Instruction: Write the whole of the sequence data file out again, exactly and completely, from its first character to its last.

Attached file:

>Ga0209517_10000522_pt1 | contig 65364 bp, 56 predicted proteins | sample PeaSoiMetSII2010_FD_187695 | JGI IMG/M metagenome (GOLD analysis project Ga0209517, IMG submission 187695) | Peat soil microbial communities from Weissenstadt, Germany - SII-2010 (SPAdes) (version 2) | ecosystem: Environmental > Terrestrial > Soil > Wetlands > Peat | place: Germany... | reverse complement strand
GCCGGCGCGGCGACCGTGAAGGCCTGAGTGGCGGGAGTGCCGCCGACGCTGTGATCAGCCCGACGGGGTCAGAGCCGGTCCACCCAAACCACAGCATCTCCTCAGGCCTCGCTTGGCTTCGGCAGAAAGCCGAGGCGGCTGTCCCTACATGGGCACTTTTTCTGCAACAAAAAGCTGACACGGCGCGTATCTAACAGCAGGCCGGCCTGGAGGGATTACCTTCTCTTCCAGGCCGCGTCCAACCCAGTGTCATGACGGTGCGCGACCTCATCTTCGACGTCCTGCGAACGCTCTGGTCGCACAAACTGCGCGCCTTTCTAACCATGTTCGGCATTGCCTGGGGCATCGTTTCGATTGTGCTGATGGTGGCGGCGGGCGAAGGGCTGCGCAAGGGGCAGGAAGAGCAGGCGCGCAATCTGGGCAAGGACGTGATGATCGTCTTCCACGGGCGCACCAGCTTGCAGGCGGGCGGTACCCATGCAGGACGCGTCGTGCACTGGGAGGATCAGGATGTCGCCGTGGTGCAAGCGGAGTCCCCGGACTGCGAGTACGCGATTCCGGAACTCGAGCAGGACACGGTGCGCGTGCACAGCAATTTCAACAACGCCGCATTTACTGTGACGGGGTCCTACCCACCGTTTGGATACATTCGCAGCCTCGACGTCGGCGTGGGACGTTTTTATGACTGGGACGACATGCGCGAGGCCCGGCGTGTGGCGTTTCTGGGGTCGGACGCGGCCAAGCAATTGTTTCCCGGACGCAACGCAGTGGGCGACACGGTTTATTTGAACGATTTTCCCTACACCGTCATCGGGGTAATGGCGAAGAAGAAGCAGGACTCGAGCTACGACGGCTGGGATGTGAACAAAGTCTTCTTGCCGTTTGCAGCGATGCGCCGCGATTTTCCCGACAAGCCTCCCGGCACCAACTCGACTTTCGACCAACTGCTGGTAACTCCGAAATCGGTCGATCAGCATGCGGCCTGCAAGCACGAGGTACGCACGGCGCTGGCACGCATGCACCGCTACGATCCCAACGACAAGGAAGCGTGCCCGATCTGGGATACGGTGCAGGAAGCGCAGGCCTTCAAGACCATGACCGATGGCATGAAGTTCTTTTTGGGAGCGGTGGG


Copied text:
>Ga0209517_10000522_pt1 | contig 65364 bp, 56 predicted proteins | sample PeaSoiMetSII2010_FD_187695 | JGI IMG/M metagenome (GOLD analysis project Ga0209517, IMG submission 187695) | Peat soil microbial communities from Weissenstadt, Germany - SII-2010 (SPAdes) (version 2) | ecosystem: Environmental > Terrestrial > Soil > Wetlands > Peat | place: Germany... | reverse complement strand
GCCGGCGCGGCGACCGTGAAGGCCTGAGTGGCGGGAGTGCCGCCGACGCTGTGATCAGCCCGACGGGGTCAGAGCCGGTCCACCCAAACCACAGCATCTCCTCAGGCCTCGCTTGGCTTCGGCAGAAAGCCGAGGCGGCTGTCCCTACATGGGCACTTTTTCTGCAACAAAAAGCTGACACGGCGCGTATCTAACAGCAGGCCGGCCTGGAGGGATTACCTTCTCTTCCAGGCCGCGTCCAACCCAGTGTCATGACGGTGCGCGACCTCATCTTCGACGTCCTGCGAACGCTCTGGTCGCACAAACTGCGCGCCTTTCTAACCATGTTCGGCATTGCCTGGGGCATCGTTTCGATTGTGCTGATGGTGGCGGCGGGCGAAGGGCTGCGCAAGGGGCAGGAAGAGCAGGCGCGCAATCTGGGCAAGGACGTGATGATCGTCTTCCACGGGCGCACCAGCTTGCAGGCGGGCGGTACCCATGCAGGACGCGTCGTGCACTGGGAGGATCAGGATGTCGCCGTGGTGCAAGCGGAGTCCCCGGACTGCGAGTACGCGATTCCGGAACTCGAGCAGGACACGGTGCGCGTGCACAGCAATTTCAACAACGCCGCATTTACTGTGACGGGGTCCTACCCACCGTTTGGATACATTCGCAGCCTCGACGTCGGCGTGGGACGTTTTTATGACTGGGACGACATGCGCGAGGCCCGGCGTGTGGCGTTTCTGGGGTCGGACGCGGCCAAGCAATTGTTTCCCGGACGCAACGCAGTGGGCGACACGGTTTATTTGAACGATTTTCCCTACACCGTCATCGGGGTAATGGCGAAGAAGAAGCAGGACTCGAGCTACGACGGCTGGGATGTGAACAAAGTCTTCTTGCCGTTTGCAGCGATGCGCCGCGATTTTCCCGACAAGCCTCCCGGCACCAACTCGACTTTCGACCAACTGCTGGTAACTCCGAAATCGGTCGATCAGCATGCGGCCTGCAAGCACGAGGTACGCACGGCGCTGGCACGCATGCACCGCTACGATCCCAACGACAAGGAAGCGTGCCCGATCTGGGATACGGTGCAGGAAGCGCAGGCCTTCAAGACCATGACCGATGGCATGAAGTTCTTTTTGGGAGCGGTGGG